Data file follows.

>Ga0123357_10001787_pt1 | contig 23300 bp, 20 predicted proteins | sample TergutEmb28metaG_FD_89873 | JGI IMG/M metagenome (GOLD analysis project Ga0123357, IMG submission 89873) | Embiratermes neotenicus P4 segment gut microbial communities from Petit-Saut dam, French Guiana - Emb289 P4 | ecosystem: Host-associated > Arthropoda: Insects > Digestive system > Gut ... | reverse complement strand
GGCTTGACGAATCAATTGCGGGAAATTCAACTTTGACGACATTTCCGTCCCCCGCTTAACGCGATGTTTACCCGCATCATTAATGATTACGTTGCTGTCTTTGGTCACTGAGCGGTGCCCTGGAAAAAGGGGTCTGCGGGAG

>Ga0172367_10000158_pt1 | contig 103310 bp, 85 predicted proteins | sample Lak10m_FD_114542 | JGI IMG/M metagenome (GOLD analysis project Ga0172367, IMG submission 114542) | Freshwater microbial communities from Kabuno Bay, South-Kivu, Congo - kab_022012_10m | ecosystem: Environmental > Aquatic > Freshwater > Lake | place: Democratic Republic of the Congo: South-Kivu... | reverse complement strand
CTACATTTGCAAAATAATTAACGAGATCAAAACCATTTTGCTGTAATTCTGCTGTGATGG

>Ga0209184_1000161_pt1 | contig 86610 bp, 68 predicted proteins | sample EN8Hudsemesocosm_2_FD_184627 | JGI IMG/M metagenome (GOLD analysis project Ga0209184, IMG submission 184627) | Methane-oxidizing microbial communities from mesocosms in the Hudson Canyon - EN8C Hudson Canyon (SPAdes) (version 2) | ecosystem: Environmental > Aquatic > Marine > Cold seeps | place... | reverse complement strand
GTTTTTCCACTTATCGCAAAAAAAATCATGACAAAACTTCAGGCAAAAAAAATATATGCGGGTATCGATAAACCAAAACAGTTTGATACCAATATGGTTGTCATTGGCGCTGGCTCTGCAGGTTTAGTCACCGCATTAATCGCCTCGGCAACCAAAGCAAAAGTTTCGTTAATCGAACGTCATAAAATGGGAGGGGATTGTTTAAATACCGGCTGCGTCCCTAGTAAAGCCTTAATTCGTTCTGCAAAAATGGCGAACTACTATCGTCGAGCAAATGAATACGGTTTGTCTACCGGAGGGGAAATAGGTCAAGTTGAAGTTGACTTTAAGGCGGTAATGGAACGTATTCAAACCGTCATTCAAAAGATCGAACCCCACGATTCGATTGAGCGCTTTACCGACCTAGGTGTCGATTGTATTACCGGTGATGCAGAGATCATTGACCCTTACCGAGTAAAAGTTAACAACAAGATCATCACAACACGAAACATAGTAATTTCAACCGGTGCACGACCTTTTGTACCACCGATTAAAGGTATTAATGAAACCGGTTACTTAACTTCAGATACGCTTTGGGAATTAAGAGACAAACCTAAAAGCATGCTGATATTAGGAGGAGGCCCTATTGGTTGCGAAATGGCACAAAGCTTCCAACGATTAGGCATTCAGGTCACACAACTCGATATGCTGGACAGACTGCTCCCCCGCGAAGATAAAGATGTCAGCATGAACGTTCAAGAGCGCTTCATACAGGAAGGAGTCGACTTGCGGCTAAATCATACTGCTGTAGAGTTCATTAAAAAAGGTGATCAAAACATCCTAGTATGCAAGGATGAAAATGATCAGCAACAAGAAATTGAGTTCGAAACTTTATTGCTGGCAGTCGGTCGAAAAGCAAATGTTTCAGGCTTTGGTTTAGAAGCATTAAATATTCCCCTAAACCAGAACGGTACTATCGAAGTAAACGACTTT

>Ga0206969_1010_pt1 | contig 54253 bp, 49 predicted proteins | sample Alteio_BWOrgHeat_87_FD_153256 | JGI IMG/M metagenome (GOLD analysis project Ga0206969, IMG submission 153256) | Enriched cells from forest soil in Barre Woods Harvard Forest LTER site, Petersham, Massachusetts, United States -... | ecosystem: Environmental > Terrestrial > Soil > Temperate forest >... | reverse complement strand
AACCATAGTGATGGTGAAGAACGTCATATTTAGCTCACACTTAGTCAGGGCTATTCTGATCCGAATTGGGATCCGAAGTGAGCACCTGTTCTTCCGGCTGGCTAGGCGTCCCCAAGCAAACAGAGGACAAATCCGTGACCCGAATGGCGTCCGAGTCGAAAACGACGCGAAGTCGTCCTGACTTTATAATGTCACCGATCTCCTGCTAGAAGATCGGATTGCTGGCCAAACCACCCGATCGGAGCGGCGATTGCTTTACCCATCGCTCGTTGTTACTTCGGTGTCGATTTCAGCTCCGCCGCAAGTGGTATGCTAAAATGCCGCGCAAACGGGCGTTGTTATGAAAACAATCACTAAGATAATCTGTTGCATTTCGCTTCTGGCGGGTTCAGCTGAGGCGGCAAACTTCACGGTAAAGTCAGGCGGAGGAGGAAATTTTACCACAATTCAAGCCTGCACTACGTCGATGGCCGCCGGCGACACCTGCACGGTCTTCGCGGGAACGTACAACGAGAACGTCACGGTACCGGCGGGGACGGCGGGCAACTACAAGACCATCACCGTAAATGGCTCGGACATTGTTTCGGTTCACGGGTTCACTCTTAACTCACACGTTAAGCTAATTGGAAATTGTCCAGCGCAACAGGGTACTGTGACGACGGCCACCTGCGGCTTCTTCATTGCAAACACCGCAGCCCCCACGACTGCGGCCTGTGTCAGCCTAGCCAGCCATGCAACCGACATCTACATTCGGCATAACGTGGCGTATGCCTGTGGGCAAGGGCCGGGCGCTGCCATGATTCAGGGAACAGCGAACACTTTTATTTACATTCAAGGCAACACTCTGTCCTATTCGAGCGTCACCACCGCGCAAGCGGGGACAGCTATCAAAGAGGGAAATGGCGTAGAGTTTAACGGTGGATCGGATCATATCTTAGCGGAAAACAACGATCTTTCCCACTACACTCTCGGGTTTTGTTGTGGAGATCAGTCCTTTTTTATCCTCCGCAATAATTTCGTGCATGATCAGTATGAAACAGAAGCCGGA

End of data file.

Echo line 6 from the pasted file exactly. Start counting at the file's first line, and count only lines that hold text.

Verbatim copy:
GTTTTTCCACTTATCGCAAAAAAAATCATGACAAAACTTCAGGCAAAAAAAATATATGCGGGTATCGATAAACCAAAACAGTTTGATACCAATATGGTTGTCATTGGCGCTGGCTCTGCAGGTTTAGTCACCGCATTAATCGCCTCGGCAACCAAAGCAAAAGTTTCGTTAATCGAACGTCATAAAATGGGAGGGGATTGTTTAAATACCGGCTGCGTCCCTAGTAAAGCCTTAATTCGTTCTGCAAAAATGGCGAACTACTATCGTCGAGCAAATGAATACGGTTTGTCTACCGGAGGGGAAATAGGTCAAGTTGAAGTTGACTTTAAGGCGGTAATGGAACGTATTCAAACCGTCATTCAAAAGATCGAACCCCACGATTCGATTGAGCGCTTTACCGACCTAGGTGTCGATTGTATTACCGGTGATGCAGAGATCATTGACCCTTACCGAGTAAAAGTTAACAACAAGATCATCACAACACGAAACATAGTAATTTCAACCGGTGCACGACCTTTTGTACCACCGATTAAAGGTATTAATGAAACCGGTTACTTAACTTCAGATACGCTTTGGGAATTAAGAGACAAACCTAAAAGCATGCTGATATTAGGAGGAGGCCCTATTGGTTGCGAAATGGCACAAAGCTTCCAACGATTAGGCATTCAGGTCACACAACTCGATATGCTGGACAGACTGCTCCCCCGCGAAGATAAAGATGTCAGCATGAACGTTCAAGAGCGCTTCATACAGGAAGGAGTCGACTTGCGGCTAAATCATACTGCTGTAGAGTTCATTAAAAAAGGTGATCAAAACATCCTAGTATGCAAGGATGAAAATGATCAGCAACAAGAAATTGAGTTCGAAACTTTATTGCTGGCAGTCGGTCGAAAAGCAAATGTTTCAGGCTTTGGTTTAGAAGCATTAAATATTCCCCTAAACCAGAACGGTACTATCGAAGTAAACGACTTT